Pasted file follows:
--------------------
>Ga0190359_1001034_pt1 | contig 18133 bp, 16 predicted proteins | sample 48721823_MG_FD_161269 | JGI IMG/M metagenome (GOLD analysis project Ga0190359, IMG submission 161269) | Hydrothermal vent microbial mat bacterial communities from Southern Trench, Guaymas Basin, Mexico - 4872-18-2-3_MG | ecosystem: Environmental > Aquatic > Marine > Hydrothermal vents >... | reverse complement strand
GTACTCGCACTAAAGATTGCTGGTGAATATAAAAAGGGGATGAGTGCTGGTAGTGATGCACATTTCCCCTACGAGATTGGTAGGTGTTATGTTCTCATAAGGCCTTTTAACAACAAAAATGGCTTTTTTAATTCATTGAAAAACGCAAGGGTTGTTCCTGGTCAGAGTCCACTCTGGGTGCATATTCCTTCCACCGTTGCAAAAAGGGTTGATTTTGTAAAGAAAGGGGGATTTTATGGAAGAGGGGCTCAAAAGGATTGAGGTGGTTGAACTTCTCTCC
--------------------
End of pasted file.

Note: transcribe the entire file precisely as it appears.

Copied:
>Ga0190359_1001034_pt1 | contig 18133 bp, 16 predicted proteins | sample 48721823_MG_FD_161269 | JGI IMG/M metagenome (GOLD analysis project Ga0190359, IMG submission 161269) | Hydrothermal vent microbial mat bacterial communities from Southern Trench, Guaymas Basin, Mexico - 4872-18-2-3_MG | ecosystem: Environmental > Aquatic > Marine > Hydrothermal vents >... | reverse complement strand
GTACTCGCACTAAAGATTGCTGGTGAATATAAAAAGGGGATGAGTGCTGGTAGTGATGCACATTTCCCCTACGAGATTGGTAGGTGTTATGTTCTCATAAGGCCTTTTAACAACAAAAATGGCTTTTTTAATTCATTGAAAAACGCAAGGGTTGTTCCTGGTCAGAGTCCACTCTGGGTGCATATTCCTTCCACCGTTGCAAAAAGGGTTGATTTTGTAAAGAAAGGGGGATTTTATGGAAGAGGGGCTCAAAAGGATTGAGGTGGTTGAACTTCTCTCC